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Notice of Special Interest (NOSI): Advancing Research on Early Pregnancy Loss
Early Pregnancy loss (EPL), defined as a pregnancy loss occurring up to 20 weeks gestation, is a very common pregnancy complication, occurring in 12-15% of clinically recognized pregnancies, with increased prevalence associated with increasing maternal age. The use of highly sensitive hCG assays allows the detection of pregnancy earlier in gestation than the time of clinical recognition, and gives an even higher estimated loss of 50-70% of conceptions prior to the second trimester. To achieve a successful pregnancy, a series of strict embryonic and maternal conditions must be met, that include high quality embryos, favorable conditions for embryo implantation, receptive maternal endometrium and optimal uterine environment to sustain the conceptus to term. In addition, maternal immune tolerance and hormonal factors play a critical role. While approximately half of all cases of EPL appear to be due to embryonic aneuploidy, very little is known about the physiologic and pathophysiologic processes that underlie non-aneuploid EPL. As a result, there is also a lack of understanding for the underlying causes of recurrent pregnancy loss (RPL). This NOSI seeks to address these critical knowledge gaps by encouraging basic, translational and clinical studies on biological processes that may uncover potential etiologies of EPL and RPL. This includes research to understand implantation mechanistically and identify a range of key factors, involved in implantation and placentation that are important for early pregnancy establishment, including abnormalities that contribute to sporadic EPL and recurrent pregnancy loss.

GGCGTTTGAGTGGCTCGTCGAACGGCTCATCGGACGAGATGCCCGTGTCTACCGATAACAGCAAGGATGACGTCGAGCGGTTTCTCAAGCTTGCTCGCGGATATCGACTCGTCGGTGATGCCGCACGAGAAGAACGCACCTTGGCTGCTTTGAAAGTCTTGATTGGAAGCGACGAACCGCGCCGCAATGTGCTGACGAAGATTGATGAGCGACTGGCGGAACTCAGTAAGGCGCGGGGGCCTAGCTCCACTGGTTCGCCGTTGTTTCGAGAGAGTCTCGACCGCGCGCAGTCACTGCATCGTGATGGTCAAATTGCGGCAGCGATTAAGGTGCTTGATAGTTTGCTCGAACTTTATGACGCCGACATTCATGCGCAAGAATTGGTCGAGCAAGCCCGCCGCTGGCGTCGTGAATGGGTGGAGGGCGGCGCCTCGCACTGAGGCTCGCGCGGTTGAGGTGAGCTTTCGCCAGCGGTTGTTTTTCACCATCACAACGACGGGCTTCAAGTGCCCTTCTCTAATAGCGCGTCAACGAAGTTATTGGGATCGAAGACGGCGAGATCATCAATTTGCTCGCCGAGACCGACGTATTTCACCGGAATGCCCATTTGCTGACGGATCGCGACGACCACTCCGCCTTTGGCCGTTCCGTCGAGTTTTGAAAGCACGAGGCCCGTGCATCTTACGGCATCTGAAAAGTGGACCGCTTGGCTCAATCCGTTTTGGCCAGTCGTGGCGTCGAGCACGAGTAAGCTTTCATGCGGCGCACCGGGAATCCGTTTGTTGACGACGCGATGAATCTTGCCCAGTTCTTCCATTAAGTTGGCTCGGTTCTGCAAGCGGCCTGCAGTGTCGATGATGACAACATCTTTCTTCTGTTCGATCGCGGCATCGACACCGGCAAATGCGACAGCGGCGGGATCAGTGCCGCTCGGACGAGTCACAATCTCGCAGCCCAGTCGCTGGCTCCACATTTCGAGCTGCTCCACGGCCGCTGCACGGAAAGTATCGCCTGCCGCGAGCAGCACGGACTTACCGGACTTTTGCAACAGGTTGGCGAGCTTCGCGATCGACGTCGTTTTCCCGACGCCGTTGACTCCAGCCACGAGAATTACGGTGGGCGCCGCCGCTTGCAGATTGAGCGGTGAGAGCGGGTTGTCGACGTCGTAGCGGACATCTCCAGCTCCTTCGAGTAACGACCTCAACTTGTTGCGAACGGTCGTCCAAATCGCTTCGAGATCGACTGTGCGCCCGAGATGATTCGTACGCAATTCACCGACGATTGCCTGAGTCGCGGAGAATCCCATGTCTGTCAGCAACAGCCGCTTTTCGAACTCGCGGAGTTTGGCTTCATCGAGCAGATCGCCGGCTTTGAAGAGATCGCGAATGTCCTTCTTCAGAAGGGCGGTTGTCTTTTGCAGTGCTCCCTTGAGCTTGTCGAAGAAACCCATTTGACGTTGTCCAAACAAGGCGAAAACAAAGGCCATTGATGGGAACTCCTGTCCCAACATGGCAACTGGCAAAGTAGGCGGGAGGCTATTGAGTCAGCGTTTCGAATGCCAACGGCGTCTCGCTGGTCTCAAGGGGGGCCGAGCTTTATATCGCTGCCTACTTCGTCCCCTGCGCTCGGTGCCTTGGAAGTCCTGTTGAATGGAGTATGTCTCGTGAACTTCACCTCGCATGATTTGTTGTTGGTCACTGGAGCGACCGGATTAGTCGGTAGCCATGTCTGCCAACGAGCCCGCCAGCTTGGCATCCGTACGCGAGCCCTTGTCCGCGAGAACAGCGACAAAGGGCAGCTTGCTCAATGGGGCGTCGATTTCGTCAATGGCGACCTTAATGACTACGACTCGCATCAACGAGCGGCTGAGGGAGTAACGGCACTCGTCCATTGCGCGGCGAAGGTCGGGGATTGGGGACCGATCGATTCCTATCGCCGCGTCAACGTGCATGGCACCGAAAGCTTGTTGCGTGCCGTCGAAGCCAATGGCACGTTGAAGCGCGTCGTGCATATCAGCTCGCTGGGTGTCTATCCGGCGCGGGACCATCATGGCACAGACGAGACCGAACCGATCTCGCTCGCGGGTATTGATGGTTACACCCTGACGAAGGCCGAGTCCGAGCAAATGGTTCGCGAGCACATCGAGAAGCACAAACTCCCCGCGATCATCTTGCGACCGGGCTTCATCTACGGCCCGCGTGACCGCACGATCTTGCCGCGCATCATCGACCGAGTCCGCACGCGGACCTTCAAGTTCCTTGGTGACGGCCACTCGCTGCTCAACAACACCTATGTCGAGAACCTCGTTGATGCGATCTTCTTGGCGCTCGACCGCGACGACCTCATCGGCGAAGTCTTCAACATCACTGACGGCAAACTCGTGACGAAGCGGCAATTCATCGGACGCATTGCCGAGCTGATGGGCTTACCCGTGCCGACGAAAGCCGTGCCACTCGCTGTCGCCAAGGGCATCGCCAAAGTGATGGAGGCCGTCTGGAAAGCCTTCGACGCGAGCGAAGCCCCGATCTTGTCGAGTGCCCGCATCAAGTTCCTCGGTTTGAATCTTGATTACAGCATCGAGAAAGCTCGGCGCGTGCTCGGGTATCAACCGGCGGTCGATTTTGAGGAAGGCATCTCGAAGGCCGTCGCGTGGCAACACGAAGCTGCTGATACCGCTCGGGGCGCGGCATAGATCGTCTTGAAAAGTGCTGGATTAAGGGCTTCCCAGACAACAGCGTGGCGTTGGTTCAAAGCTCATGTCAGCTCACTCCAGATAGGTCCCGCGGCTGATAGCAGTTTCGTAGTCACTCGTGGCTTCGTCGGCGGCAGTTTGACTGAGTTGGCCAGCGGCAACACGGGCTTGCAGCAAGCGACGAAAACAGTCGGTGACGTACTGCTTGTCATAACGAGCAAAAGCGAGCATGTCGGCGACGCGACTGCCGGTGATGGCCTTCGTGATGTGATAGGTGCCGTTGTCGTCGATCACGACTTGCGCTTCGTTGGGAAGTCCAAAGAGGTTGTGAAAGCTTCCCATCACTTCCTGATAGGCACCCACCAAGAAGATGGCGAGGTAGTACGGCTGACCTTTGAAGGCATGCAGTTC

This notice applies to due dates on or after September 8, 2022 and subsequent receipt dates through September 8, 2025.
Areas of Interest
Example research topics that may elucidate sex and/or gender differences in AD/ADRD risk, development, progression, diagnosis, clinical presentation, and outcomes include, but are not limited to, the following:
- Sex and/or gender differences in longevity, survival bias, and comorbidities
- Life course factors (e.g., early life adversity, place of birth, neurodevelopment, educational experiences, reproductive history, occupational careers, caregiving responsibilities, etc.)
- Complex interactions among sociocultural, behavioral, psychological, neural systems, and biological processes and their responses to the sociocultural and physical environments, and the timing, level, and duration of exposures
- Cohort differences related to social and behavioral factors (e.g., caregiver-child interactions, changes in family structure, fertility, educational attainment, labor force participation, occupational characteristics (e.g., job control, cognitive demands, etc.)) and health behaviors (e.g., tobacco use) which may shape AD/ADRD trends
- Intersectional approaches which consider sex and gender differences among racial and ethnic minority, socioeconomically disadvantaged, underserved rural, and sexual and gender minority (SGM) populations. SGM populations include, but are not limited to, individuals who identify as lesbian, gay, bisexual, asexual, transgender, two-spirit, queer, and/or intersex as well as other individuals whose sexual orientation, gender identity or expression, or reproductive development is characterized by non-binary constructs of sexual orientation, gender, and/or sex
- Structural gender inequalities (e.g., barriers to access healthcare services and high-quality care) that impact AD/ADRD outcomes
- Sex-specific risk factors (e.g., oophorectomy; menopause, including role of hot flashes and sleep disturbances; pregnancy, including preeclampsia and gestational diabetes; androgen-deprivation therapy; and testosterone loss) across the lifespan that may impact AD/ADRD outcomes
- Sex and gender differences in AD/ADRD risk factors common to both sexes (e.g., cardiovascular disease, diabetes, education, hearing loss, depression, etc.)
- Sex differences in immune responses related to risk of AD/ADRD
- Role of hormone changes and/or therapy on brain function (e.g., metabolism) and risk for AD/ADRD and how these may interact with other factors (e.g., sleep)
- Sex differences in genetic risk factors for AD/ADRD (e.g., APOE, x-linked, common variants, autosomal dominant mutations)
- Sex and gender differences in the clinical detection, diagnosis, management, and treatment of AD/ADRD